The Death of Display Ads and What Interactive Can Learn From Print
Print publishers are having a tough time trying to keep their version of display advertising afloat. With print production costs rising, and in this age of cost-per-click, cost-per-lead, cost-per-whatever, magazine ads are fighting an uphill battle and need to find a way to become more relevant and cost-effective to remain part of a marketer's advertising mix.
It's ironic that some folks already are predicting the demise of the online version of display ads (banners, leaderboards, skyscrapers, etc.). Even worse, a term like "display advertising" has crossed over into the online space often causing confusion and indicating to me that interactive purists have turned their backs on print. Just this past week I had to edit one of our media kits for 2009 and change "Display Advertising Production Specifications" to "Print Advertising Production Specifications." After all, a half-page island certainly doesn't mean the same thing as a 300x600 pixel half page IMU (interactive marketing unit).
Targeting advertisements based on a user's click stream (links clicked on a Web site), geographic location, browsing behavior or registration data (demographics) is what many ultimately believe will be the real winner for online publishers and advertisers.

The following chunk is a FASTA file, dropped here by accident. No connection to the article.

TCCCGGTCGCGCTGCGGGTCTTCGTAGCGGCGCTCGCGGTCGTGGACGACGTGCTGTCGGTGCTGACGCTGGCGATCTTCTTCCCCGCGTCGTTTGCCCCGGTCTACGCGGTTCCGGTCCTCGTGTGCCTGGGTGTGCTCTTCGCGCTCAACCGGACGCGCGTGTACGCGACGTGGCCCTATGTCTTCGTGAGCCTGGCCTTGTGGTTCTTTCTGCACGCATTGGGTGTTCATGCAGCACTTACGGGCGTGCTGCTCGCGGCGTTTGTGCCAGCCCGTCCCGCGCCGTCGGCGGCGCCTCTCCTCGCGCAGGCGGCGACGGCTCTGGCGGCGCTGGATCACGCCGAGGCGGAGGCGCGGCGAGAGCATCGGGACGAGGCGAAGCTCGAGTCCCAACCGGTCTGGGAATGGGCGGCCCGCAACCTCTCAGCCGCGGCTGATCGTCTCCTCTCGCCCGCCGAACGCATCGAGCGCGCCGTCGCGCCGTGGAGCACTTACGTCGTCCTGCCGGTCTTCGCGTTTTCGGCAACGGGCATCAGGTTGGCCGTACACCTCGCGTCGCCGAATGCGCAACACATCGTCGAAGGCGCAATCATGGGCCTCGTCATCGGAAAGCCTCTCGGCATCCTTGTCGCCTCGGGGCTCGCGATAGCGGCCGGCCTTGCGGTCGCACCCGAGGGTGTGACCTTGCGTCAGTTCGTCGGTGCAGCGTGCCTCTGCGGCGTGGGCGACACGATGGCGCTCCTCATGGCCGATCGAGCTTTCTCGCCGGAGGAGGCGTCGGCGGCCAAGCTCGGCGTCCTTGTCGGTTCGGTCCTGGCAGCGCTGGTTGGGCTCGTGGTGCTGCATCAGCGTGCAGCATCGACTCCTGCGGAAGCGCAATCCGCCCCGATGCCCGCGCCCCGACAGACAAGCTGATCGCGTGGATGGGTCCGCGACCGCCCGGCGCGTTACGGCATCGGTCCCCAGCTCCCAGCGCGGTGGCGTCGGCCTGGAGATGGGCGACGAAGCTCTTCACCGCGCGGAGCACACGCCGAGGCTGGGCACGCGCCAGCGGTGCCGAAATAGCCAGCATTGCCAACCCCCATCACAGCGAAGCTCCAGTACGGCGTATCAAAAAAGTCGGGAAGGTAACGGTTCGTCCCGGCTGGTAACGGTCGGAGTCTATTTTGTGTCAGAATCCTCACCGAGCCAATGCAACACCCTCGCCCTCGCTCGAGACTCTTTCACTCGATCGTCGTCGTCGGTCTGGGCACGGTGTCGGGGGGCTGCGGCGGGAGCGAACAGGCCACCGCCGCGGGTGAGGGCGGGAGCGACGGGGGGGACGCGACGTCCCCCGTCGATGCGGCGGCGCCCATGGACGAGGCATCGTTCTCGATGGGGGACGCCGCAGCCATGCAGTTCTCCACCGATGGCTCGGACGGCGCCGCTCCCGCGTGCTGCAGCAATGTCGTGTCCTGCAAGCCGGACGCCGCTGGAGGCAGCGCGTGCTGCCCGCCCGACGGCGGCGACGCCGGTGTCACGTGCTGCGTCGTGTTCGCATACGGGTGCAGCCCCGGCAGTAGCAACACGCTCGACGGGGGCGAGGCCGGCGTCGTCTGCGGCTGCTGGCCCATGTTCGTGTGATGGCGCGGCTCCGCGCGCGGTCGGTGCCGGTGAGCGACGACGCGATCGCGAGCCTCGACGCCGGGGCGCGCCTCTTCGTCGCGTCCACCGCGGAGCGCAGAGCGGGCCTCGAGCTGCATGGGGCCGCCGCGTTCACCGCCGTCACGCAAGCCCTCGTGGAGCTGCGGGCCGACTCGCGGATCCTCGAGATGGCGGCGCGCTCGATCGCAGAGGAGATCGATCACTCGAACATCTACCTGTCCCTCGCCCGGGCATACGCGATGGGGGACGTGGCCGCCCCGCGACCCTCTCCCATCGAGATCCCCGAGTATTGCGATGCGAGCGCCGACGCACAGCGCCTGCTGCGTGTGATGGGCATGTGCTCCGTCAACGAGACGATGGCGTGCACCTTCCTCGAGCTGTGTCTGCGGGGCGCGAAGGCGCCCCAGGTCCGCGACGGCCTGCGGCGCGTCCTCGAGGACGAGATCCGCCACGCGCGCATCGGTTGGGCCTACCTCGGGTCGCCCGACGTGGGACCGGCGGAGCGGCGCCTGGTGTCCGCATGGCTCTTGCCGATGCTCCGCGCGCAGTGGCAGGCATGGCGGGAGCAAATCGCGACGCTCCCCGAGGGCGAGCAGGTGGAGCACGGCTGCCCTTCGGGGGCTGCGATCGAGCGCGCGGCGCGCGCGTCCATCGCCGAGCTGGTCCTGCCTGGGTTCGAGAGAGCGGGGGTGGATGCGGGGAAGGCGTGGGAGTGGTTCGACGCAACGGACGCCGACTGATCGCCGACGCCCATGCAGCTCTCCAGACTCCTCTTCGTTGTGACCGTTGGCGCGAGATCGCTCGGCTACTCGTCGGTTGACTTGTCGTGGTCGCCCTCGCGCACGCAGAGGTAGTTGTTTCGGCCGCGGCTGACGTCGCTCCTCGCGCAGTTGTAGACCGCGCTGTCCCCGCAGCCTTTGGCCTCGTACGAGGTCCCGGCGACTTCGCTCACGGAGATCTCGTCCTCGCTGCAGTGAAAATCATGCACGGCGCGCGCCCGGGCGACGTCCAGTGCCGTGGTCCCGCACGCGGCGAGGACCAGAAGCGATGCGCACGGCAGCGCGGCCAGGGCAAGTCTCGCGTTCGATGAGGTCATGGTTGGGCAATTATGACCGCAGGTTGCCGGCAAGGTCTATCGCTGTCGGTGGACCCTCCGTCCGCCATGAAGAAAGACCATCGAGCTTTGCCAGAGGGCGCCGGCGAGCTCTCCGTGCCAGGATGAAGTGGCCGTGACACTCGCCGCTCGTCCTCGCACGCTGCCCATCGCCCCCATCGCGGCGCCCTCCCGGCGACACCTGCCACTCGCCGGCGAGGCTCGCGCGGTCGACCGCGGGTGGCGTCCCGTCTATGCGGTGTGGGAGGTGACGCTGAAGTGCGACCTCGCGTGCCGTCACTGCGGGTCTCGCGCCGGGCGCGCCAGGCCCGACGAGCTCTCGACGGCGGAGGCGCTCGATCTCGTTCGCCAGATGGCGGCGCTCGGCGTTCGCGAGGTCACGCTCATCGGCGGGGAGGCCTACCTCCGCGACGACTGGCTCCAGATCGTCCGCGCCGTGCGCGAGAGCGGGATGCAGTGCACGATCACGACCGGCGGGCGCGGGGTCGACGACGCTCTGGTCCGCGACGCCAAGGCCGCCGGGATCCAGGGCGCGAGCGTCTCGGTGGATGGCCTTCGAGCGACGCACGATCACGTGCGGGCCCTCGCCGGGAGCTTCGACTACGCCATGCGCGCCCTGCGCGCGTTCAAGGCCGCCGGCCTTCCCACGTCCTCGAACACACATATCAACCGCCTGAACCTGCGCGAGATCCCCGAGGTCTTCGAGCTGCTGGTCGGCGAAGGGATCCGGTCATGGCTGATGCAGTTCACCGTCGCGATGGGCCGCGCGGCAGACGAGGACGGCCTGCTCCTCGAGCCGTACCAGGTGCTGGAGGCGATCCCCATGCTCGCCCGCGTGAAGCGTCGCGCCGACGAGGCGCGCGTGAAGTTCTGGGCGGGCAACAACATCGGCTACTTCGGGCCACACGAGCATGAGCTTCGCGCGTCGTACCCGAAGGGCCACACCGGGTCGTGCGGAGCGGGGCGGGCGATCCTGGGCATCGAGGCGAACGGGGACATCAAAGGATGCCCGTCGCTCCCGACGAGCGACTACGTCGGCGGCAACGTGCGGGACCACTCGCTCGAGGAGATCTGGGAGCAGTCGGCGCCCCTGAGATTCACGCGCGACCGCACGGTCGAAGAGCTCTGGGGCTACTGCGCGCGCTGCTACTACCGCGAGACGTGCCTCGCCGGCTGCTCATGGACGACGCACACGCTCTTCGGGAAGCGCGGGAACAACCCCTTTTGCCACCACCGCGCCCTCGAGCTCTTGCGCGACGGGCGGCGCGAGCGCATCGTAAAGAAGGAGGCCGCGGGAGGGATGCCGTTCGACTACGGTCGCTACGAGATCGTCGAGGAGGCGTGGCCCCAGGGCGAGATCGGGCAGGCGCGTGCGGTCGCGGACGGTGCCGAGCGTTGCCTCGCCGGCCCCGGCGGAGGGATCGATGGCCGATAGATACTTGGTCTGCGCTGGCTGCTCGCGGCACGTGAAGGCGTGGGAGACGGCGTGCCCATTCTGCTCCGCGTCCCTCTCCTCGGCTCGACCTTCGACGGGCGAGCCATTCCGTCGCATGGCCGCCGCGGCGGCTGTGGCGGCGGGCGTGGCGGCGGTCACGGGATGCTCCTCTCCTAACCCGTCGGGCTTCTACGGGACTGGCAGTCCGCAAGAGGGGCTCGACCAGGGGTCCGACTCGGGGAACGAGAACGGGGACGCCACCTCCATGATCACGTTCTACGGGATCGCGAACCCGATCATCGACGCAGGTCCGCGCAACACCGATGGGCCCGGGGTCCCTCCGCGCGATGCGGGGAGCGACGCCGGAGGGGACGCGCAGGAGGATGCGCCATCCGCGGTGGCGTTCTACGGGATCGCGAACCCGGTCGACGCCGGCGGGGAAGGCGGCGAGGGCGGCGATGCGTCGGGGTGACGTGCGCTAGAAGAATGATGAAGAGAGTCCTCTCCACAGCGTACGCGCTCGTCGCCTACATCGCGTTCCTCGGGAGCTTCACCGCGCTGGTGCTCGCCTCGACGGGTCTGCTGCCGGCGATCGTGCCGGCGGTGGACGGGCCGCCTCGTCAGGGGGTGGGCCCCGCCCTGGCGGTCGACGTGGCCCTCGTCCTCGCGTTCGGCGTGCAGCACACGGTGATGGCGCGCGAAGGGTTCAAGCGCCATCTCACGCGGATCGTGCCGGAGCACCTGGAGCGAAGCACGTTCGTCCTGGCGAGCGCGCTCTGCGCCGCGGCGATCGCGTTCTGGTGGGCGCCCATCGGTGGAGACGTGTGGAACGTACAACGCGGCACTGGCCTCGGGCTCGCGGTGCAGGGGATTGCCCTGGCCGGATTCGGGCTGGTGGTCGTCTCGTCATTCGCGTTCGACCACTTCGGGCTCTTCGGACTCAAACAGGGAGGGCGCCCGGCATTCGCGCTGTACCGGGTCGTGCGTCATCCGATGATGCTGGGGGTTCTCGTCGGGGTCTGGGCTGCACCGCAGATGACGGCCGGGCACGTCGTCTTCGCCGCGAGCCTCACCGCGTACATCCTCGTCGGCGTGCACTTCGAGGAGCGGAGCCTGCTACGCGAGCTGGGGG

Some of the online publishing big-boys like Facebook keep tweaking their ad targeting while occasionally falling on their face. A prime example is what happened to Washington Post writer Rachel Beckman this past month. You have to wonder how long it will take for things like Engagement Ads to meet a similar fate.
Google recently announced it's cutting the length of time it keeps users' personal data from 18 months to nine months. Geez, trade publishers have kept personal data (demographics) for decades! Google AdWords pushes Quality Scores for its SEM placements and now sites like CNET are asking for ad feedback on their Web sites (see photo below) in attempt to get an awful lot of information while the reader/visitor gets nothing in return except the "potential" of more relevant advertising offers.
What this tells me is that people can talk about magazines going the way of 8-track players, AM radio and big-city newspapers all they want, but online publishers and marketers could learn a lot from the print folks who have been doing this stuff for a long time.